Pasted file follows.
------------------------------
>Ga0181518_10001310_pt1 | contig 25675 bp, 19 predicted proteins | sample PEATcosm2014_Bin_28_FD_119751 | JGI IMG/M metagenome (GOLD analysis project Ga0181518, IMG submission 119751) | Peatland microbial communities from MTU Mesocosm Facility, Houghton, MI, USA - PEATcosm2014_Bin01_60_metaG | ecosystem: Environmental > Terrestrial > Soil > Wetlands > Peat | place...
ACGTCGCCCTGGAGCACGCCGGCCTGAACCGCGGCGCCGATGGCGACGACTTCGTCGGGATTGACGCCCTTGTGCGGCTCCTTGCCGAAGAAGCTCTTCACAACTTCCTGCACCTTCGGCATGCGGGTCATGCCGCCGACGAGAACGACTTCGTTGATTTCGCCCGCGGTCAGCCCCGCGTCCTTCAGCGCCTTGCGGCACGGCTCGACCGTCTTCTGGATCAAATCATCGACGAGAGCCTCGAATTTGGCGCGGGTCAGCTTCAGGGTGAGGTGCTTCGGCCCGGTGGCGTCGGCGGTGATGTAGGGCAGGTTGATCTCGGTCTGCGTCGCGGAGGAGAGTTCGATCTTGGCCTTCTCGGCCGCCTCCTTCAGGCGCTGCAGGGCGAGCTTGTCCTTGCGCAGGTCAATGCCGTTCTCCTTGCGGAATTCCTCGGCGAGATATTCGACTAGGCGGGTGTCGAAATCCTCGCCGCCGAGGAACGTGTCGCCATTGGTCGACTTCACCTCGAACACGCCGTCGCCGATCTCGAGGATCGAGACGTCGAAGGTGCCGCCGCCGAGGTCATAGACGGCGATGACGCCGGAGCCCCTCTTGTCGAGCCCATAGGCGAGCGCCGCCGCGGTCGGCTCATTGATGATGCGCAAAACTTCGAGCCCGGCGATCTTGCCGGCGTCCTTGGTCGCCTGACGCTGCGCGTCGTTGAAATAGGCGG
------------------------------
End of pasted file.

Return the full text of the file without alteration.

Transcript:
>Ga0181518_10001310_pt1 | contig 25675 bp, 19 predicted proteins | sample PEATcosm2014_Bin_28_FD_119751 | JGI IMG/M metagenome (GOLD analysis project Ga0181518, IMG submission 119751) | Peatland microbial communities from MTU Mesocosm Facility, Houghton, MI, USA - PEATcosm2014_Bin01_60_metaG | ecosystem: Environmental > Terrestrial > Soil > Wetlands > Peat | place...
ACGTCGCCCTGGAGCACGCCGGCCTGAACCGCGGCGCCGATGGCGACGACTTCGTCGGGATTGACGCCCTTGTGCGGCTCCTTGCCGAAGAAGCTCTTCACAACTTCCTGCACCTTCGGCATGCGGGTCATGCCGCCGACGAGAACGACTTCGTTGATTTCGCCCGCGGTCAGCCCCGCGTCCTTCAGCGCCTTGCGGCACGGCTCGACCGTCTTCTGGATCAAATCATCGACGAGAGCCTCGAATTTGGCGCGGGTCAGCTTCAGGGTGAGGTGCTTCGGCCCGGTGGCGTCGGCGGTGATGTAGGGCAGGTTGATCTCGGTCTGCGTCGCGGAGGAGAGTTCGATCTTGGCCTTCTCGGCCGCCTCCTTCAGGCGCTGCAGGGCGAGCTTGTCCTTGCGCAGGTCAATGCCGTTCTCCTTGCGGAATTCCTCGGCGAGATATTCGACTAGGCGGGTGTCGAAATCCTCGCCGCCGAGGAACGTGTCGCCATTGGTCGACTTCACCTCGAACACGCCGTCGCCGATCTCGAGGATCGAGACGTCGAAGGTGCCGCCGCCGAGGTCATAGACGGCGATGACGCCGGAGCCCCTCTTGTCGAGCCCATAGGCGAGCGCCGCCGCGGTCGGCTCATTGATGATGCGCAAAACTTCGAGCCCGGCGATCTTGCCGGCGTCCTTGGTCGCCTGACGCTGCGCGTCGTTGAAATAGGCGG